In conclusion, this study found that poor subjective sleep quality was high for students in all class years of the undergraduate medical course. The comparison across the various phases of the course showed that first years (group A) reported worse sleep quality than those in other class years (groups B, C, and D). It is imperative to adopt Health Promotion measures specifically in regard to good sleep hygiene among medical students.
Declaration of patient consent
The authors certify that they have obtained all appropriate patient consent forms. In the form, the patient(s) has/have given his/her/their consent for his/her/their images and other clinical information to be reported in the journal. The patients understand that their names and initials will not be published and due efforts will be made to conceal their identity, but anonymity cannot be guaranteed.
Financial support and sponsorship
Conflicts of interest
There are no conflicts of interest.
| References|| |
Dzaferovic A, Ulen K. Sleep habits among medical students and correlation between sleep quality and academic performance. Eur J Public Health 2018;28:cky214.141.
Maheshwari G, Shaukat F. Impact of poor sleep quality on the academic performance of medical students. Cureus 2019;11:e4357.
Zeek ML, Savoie MJ, Song M, Kennemur LM, Qian J, Jungnickel PW, et al
. Sleep duration and academic performance among student pharmacists. Am J Pharm Educ 2015;79:63.
Watson NF, Badr MS, Belenky G, Bliwise DL, Buxton OM, Buysse D, et al
. Joint consensus statement of the American Academy of Sleep Medicine and Sleep Research Society on the recommended amount of sleep for a healthy adult: Methodology and discussion. J Clin Sleep Med 2015;11:931-52.
Shad R, Thawani R, Goel A. Burnout and sleep quality: A cross-sectional questionnaire based study of medical and non-medical students in India. Cureus 2015;7:e361.
Buysse DJ, Reynols CF, Monk TH, Berman SR, Kupfer DJ. The Pittsburg sleep quality index: A new instrument for psychiatric practice and research. Psychiatry Res 1989;28:192-213.
Ribeiro CR, Oliveira SM, Silva YM. The impact of sleep quality in medical education Rev Soc Bras Clin Med 2014;12:8-14.
Corrêa CC, Oliveira FK, Pizzamiglio DS, Ortolan EV, Weber SA. Sleep quality in medical students: A comparison across the various phases of the medical course. J Bras Pneumol 2017;43:285-9.
Del Pielago Meoño AF, Failoc Rojas VE, Plasencia Dueñas EA, Díaz Vélez C. Calidad de sueño y estilo de aprendizaje en estudiantes de Medicina Humana de la Universidad Nacional Pedro Ruiz Gallo. Act Méd Per 2013;30:63-8.
Cardoso HC, Bueno FC, Mata JC, Alves AP, Jochims I, Vaz Filho IH. Assessing quality of sleep in medical students [Article in Portuguese]. Rev Bras Educ Med 2009;33:349-55.
Rathi A, Mishra K. Quality of sleep among medical students: Relationship with personality traits. J Mahatma Gandhi Inst Med Sci 2017;22;129-30.
Chautani A, Shenvi DN, Singhal A. Sleep, sleepiness and medical college students: A comparitive study among medical and paramedical students of a tertiary care teaching hospital from a West Indian metropolitan city. Ann Med Health Sci Res 2017;7:85-91.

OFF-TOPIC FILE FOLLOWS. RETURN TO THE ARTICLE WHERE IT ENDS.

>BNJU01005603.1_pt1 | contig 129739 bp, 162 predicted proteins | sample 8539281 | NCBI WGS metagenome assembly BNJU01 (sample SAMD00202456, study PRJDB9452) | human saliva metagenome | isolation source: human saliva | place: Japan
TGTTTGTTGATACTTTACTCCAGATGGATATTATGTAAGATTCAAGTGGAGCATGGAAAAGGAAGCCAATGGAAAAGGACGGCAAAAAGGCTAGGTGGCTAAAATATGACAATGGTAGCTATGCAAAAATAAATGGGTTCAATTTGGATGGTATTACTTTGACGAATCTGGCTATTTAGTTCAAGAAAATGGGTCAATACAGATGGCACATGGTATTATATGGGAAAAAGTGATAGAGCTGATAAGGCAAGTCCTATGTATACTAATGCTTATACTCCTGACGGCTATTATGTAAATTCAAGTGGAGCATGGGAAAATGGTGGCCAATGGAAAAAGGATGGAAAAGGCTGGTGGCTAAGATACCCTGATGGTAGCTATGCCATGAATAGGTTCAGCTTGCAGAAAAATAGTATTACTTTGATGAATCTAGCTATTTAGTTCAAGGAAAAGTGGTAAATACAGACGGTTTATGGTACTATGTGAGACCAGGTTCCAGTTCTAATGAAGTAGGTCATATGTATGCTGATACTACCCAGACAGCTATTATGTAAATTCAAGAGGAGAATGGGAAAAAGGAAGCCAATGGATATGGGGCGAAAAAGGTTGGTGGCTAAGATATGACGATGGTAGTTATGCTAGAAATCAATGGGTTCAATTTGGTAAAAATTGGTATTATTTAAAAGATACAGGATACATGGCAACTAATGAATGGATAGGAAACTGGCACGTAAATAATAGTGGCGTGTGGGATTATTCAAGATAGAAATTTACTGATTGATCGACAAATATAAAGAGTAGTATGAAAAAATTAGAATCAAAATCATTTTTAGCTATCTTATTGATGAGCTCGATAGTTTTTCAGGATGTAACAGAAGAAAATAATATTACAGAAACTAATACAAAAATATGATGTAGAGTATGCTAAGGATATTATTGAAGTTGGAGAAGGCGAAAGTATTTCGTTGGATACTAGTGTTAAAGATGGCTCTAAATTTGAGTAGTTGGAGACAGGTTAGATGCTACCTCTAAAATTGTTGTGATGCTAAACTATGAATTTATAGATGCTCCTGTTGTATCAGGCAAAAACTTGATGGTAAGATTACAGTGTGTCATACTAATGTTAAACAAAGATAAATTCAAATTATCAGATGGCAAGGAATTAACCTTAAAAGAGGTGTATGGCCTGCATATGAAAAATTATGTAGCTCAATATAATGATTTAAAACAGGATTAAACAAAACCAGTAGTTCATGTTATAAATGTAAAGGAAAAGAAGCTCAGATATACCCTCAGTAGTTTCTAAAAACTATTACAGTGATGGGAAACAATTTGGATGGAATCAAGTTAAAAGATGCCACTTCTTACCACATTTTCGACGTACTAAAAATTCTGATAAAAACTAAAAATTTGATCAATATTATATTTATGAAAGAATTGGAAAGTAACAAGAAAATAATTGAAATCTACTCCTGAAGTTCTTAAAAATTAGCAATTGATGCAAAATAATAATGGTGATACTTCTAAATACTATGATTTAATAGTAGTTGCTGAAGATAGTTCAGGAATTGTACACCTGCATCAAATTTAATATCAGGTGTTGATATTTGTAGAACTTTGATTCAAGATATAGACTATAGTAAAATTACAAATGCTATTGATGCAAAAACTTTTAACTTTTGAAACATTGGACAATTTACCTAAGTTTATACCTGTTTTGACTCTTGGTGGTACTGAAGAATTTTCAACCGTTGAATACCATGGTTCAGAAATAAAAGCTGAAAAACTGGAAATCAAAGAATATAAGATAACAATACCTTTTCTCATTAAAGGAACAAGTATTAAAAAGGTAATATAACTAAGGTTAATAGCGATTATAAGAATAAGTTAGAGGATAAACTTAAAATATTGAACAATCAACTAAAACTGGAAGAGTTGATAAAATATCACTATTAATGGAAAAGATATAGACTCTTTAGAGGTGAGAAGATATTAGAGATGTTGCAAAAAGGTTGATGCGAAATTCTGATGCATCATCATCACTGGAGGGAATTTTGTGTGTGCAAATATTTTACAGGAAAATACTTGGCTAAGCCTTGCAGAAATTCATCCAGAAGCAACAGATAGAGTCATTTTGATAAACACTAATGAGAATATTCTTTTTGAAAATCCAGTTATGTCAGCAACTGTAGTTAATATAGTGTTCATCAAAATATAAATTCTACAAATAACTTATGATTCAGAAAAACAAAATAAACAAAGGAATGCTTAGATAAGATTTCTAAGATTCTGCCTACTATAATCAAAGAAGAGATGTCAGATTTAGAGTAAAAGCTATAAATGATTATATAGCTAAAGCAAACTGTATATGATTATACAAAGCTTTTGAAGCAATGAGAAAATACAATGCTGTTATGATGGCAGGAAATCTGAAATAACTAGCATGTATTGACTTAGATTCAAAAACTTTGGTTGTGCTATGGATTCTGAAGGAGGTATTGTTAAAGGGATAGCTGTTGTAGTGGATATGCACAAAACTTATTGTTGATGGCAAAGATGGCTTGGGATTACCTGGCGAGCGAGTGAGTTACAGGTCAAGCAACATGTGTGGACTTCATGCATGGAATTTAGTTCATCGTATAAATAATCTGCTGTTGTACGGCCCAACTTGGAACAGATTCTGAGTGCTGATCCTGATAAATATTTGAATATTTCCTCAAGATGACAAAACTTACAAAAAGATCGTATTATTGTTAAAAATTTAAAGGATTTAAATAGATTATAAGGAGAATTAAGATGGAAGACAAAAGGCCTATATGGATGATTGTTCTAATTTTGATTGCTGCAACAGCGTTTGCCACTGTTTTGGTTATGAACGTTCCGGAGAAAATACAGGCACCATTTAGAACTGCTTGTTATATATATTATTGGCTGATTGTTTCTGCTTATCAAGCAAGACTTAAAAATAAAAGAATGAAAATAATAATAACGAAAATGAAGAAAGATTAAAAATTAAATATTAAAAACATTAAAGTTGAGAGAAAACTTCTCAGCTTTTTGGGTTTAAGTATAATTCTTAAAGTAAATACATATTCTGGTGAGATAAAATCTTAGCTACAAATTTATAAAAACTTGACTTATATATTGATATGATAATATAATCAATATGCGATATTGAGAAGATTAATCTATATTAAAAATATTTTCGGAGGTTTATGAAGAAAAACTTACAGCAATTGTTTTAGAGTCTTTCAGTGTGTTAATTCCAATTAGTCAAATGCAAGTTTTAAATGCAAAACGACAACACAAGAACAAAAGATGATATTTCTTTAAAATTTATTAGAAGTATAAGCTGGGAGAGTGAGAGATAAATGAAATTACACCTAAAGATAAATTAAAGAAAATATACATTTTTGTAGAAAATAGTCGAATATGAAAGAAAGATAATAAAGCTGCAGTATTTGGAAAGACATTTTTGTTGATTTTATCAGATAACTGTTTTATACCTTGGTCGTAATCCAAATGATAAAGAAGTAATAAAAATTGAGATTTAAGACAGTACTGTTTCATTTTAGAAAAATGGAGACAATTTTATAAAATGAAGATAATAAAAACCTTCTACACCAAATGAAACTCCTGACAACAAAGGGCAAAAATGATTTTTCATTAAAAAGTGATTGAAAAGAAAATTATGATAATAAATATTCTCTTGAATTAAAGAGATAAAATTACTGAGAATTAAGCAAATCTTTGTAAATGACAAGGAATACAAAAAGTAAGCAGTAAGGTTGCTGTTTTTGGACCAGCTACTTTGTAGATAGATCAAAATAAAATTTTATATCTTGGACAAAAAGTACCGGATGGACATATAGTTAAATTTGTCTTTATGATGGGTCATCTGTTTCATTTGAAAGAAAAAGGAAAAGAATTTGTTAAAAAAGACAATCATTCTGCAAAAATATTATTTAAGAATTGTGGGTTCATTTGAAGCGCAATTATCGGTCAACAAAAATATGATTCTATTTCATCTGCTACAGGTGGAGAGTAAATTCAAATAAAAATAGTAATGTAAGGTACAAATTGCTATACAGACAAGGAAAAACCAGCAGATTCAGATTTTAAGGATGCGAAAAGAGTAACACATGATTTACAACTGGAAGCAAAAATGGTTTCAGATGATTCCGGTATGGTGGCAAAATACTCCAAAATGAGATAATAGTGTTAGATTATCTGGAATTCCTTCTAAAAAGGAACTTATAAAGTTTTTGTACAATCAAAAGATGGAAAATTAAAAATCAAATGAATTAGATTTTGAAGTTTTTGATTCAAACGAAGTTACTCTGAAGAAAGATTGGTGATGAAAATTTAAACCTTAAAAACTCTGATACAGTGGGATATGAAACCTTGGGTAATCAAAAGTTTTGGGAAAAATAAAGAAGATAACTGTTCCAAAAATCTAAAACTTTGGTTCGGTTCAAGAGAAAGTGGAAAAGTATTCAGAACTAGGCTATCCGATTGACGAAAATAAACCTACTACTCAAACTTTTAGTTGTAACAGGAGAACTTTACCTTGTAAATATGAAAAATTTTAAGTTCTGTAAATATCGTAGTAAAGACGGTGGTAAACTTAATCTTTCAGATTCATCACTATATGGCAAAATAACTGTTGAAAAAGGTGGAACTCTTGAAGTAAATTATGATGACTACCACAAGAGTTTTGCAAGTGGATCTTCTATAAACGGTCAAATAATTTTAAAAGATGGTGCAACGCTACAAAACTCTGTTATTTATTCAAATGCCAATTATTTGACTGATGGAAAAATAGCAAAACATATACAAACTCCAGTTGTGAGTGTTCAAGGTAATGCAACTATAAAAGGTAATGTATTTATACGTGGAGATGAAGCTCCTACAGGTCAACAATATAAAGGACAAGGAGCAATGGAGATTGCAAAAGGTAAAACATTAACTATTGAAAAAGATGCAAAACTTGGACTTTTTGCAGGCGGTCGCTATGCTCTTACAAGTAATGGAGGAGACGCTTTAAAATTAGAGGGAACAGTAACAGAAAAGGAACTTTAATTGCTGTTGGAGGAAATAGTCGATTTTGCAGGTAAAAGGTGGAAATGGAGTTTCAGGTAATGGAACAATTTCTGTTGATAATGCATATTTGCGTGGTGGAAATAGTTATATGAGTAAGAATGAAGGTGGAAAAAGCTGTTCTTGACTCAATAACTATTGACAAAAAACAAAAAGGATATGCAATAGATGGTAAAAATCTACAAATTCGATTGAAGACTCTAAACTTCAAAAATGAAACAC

Preišegolavičiūtė E, Leskauskas D, Adomaitiene V. Associations of quality of sleep with lifestyle factors and profile of studies among Lithuanian students. Medicina (Kaunas) 2010;46:482-9.
Machado-Duque ME, Echeverri Chabur JE, Machado-Alba JE. Excessive daytime sleepiness, poor quality sleep, and low academic performance in medical students [Article in Spanish]. Rev Colomb Psiquiatr 2015;44:137-42.
Priya J, Singh A, Kumari S. Study of factors associated with poor sleep among medical students. Indian J Basic Appl Med Res 2017;6:422-9.
Cheng SH, Shih CC, Lee IH, Hou YW, Chen KC, Chen KT. A study on the sleep quality of incoming university students. Psychiatry Res 2012;197:270-4.
Rique GL, Fernandes Filho GM, Ferreira AD, de Sousa-Muñoz RL. Relationship between chronotype and quality of sleep in medical students at the Federal University of Paraiba, Brazil. Sleep Sci 2014;7:96-102.
Pagnin D, de Queiroz V, Carvalho YT, Dutra AS, Amaral MB, Queiroz TT. The relation between burnout and sleep disorders in medical students. Acad Psychiatry 2014;38:438-44.
Sharma A, Dixit AM, Krishnappa K, Sharma R, Shukla SK, Jain PK. A comparative study of sleep habits among medical and non-medical students in Saifai, Etawah. Int J Community Med Public Health 2018;5:3876-81.
Datta A, Nag K, Karmakar N, Chakraborty T, Tripura K, Bhattacharjee P. Sleep disturbance and its effect on academic performance among students of a medical college of Tripura. Int J Community Med Public Health 2019;6:293-8.
Al-Sayed AA, Al-Rashoudi AH, Al-Eisa AA, Addar AM, Al-Hargan AH, Al-Jerian AA. Sedative drug use among King Saud University medical students a cross-sectional sampling study. Depress Res Treat 2014;2014:378738.
Alshahrani M, Al Turki Y. Sleep hygiene awareness: Its relation to sleep quality among medical students in King Saud University, Riyadh, Saudi Arabia. J Family Med Prim Care 2019;8:2628-32.
] [Full text]
[Table 1], [Table 2], [Table 3], [Table 4]